Industry bodies have supported the findings of a Digital, Culture, Media and Sport committee report, which criticises the government for taking too long to announce a support package for the arts.
The report warns that the pandemic is "the biggest threat to the UK’s cultural infrastructure in a generation" and includes recommendations for flexible versions of the furlough scheme and self-employment income support schemes, and the publication of a ’no earlier date’ for when performances will be allowed indoors and outdoors with a fuller audience by August 1.
The report found the government’s support package of £1.57 billion took too long to come, resulting in redundancies that may otherwise have been avoided.
Responding to the report, BECTU head Philippa Childs reiterated the need for "properly targeted action to save the sector", and argued that "a couple of good headlines are not enough to make up for its appalling failure to act".
Childs said: "The committee report is entirely right to say that the government has been too slow to address this existential threat to the arts.
"It has now been more than two weeks since the much vaunted ‘rescue package’ was announced, but not a penny of that has yet been allocated and theatres and other institutions are pressing on with redundancy packages because they have no idea where that support is going."
Childs also criticised the lack of notice given to theatres to reopen and sell enough tickets to break even.
Society of London Theatre and UK Theatre chief executive Julian Bird also welcomed the report and its key recommendations.
"We wholeheartedly support the report’s call for government to publish a ’no earlier than’ date now for stage five of the plan to reopen performing arts venues," Bird said.
"Telling venues they can reopen with just a few days’ or weeks’ notice does not address the lead times for performance, the challenges of social distancing or the concerns about audience behaviours,” he added.
Bird also expressed support for the report’s recommendations to cut VAT on ticket sales for theatre beyond January 2021 and to extend Theatre Tax Relief to 50% for the next three years.
The Creative Industries Federation said the report reinforced evidence the arts have been harder hit by the pandemic than many other sectors.
Chief executive Caroline Norbury said: "Although government support has been welcome, the report acknowledges that some has been partial - for example, the exclusion of many of the sector’s self-employed workers - not tailored to the sector, or has, sadly, arrived too late.
"The £1.57 billion rescue package is welcome, but it is now vital that support reaches those who need it most, particularly those creative practitioners who will be unable to return to work until a much later date."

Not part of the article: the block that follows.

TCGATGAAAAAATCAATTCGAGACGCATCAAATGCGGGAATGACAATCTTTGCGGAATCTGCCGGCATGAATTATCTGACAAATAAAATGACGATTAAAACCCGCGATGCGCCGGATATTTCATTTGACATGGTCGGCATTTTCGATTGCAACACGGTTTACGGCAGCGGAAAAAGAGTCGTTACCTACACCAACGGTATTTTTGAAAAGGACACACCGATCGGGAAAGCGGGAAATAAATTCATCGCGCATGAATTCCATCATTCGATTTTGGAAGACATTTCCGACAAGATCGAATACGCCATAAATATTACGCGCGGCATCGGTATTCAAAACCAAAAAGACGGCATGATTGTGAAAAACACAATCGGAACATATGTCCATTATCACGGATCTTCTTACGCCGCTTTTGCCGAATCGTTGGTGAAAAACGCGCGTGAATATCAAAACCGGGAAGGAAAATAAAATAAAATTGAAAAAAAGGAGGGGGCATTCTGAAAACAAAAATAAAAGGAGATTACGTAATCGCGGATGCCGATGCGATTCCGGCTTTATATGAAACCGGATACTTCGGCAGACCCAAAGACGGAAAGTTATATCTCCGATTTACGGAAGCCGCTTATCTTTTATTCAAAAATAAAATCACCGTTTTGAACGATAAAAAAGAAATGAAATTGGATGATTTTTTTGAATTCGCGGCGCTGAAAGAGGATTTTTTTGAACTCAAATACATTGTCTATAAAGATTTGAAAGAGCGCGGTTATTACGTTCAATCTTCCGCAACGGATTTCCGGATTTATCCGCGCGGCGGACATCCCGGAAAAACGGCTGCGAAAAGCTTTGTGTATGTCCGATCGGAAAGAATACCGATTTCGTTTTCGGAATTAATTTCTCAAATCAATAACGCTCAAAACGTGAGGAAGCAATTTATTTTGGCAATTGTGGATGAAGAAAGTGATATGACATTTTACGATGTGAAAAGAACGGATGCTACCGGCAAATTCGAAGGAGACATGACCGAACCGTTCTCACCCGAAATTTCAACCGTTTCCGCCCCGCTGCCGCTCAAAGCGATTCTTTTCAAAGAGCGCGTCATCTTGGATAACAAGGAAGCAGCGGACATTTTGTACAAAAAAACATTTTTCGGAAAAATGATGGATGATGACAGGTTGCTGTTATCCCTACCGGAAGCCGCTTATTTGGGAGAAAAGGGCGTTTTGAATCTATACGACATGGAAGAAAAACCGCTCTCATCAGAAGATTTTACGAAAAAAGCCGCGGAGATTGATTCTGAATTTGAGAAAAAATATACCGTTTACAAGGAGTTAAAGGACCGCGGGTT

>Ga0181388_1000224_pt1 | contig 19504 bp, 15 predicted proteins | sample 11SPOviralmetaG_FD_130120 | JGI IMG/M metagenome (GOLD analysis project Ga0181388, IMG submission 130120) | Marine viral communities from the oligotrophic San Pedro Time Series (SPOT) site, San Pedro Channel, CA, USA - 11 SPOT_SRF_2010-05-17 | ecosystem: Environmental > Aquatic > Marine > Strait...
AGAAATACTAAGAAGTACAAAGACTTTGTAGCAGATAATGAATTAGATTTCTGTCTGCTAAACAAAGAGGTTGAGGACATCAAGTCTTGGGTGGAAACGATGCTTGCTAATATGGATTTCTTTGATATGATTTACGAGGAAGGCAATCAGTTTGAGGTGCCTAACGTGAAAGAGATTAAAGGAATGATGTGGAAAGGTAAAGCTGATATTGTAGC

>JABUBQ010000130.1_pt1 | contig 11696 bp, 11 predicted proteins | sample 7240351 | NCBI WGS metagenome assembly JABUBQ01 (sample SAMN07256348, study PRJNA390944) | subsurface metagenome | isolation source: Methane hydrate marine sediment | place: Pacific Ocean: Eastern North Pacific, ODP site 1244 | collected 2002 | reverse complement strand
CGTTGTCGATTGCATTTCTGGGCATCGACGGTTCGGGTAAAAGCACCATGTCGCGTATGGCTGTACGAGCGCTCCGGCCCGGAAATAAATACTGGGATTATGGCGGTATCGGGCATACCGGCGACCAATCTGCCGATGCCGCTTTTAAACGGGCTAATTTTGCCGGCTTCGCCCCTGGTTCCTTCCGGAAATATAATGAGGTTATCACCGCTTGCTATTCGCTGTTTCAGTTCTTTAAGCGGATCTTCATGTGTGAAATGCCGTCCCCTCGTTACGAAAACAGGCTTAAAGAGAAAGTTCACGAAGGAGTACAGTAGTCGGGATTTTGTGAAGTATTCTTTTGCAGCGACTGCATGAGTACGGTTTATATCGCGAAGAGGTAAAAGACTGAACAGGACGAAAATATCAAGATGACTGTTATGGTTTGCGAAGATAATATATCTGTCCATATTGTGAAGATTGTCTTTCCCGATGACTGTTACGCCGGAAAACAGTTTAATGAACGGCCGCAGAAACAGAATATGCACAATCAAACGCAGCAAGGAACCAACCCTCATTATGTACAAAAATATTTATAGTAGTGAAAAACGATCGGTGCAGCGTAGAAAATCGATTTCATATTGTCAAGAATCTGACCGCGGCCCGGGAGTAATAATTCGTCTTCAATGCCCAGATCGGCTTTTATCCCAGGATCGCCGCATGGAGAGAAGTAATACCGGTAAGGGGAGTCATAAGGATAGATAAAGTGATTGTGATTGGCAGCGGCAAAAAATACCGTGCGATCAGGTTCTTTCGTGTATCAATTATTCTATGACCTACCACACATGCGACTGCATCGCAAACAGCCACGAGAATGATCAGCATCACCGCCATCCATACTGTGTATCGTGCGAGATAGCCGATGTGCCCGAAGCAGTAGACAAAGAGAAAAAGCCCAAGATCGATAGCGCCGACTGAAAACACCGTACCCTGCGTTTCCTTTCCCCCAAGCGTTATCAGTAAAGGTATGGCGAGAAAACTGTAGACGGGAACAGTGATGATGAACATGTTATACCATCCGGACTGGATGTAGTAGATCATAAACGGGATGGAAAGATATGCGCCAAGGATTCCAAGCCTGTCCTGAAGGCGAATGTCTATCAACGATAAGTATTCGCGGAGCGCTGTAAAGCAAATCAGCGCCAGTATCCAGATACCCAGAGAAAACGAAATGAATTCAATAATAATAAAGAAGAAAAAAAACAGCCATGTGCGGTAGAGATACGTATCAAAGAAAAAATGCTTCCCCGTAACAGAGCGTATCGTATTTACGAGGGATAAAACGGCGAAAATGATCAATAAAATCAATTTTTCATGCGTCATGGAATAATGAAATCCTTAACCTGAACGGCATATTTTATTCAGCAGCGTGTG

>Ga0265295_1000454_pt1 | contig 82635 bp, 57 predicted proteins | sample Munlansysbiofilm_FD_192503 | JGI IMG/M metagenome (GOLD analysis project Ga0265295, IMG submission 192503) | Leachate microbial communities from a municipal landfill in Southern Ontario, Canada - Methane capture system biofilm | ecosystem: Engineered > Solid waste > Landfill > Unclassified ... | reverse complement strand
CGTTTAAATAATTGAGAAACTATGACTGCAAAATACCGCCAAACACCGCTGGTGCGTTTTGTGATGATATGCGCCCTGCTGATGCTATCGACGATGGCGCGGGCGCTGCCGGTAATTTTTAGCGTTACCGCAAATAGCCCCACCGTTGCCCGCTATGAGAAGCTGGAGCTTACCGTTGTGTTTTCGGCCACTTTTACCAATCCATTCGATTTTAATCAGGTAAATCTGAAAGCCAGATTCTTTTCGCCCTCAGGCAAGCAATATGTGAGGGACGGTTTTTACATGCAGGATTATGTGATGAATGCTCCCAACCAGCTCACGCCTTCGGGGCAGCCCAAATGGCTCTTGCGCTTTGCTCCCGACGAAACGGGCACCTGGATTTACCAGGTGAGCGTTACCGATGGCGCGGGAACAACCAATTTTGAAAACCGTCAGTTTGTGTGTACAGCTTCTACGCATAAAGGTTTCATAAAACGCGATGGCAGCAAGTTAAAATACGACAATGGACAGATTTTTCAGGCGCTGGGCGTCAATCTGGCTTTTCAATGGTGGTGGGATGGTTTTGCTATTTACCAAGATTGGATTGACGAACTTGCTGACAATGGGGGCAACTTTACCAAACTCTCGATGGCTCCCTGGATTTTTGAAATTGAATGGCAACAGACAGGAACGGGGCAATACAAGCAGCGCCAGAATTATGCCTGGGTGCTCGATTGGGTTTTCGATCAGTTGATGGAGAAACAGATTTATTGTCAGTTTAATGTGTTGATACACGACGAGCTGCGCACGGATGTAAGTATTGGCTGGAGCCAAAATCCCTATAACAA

Norbury urged the government to take a "long term approach in reviewing its policies and fiscal measures" to ensure they are fit for sectors such as the creative industries.
She added: "The overwhelming crux of this report is the need for long-term systemic change in how our creative industries are supported. We need this change and we need it to begin today.”
Writing on Twitter, Equity agreed with the report’s recommendation to extend the furlough scheme and provide support for a wider range of self-employed people.
It also said the industry "desperately [needs] clear details of the funding support".
Producer Patrick Gracey called on MPs to urge the government to implement the recommendations of the report.
He said: "I am grateful for the extraordinary work by Julian Knight MP and the DCMS committee with respect to this report.
"The best way to support the theatre sector will be for productions to resume performances once it is safe to do so without social distancing in place; however, many challenges remain.
"The DCMS committee has identified the right set of measures that must be undertaken now and in the future to ensure that the sector may fully recover as swiftly as possible. I very much hope that all MPs take up this call and urge government to act upon implementing these recommendations.”
A DCMS spokesman said: "We disagree with the committee. We have worked with urgency, day-in-day-out since the start of the pandemic in providing support for our sectors and on plans to reopen them safely. Thousands of organisations and hundreds of thousands of jobs working across culture, the arts, sport and tourism have been saved by furloughing and loan schemes. Hospitality and tourism firms have also been helped by a years’ business rates holiday and a £4 billion reduction in VAT.
"Our £1.57 billion investment is the largest ever one-off cash injection into culture in this country. We have also worked with our arms length bodies on additional emergency packages and provided billions in support to charities to help those most in need. We will respond in detail to the select committee’s report in due course."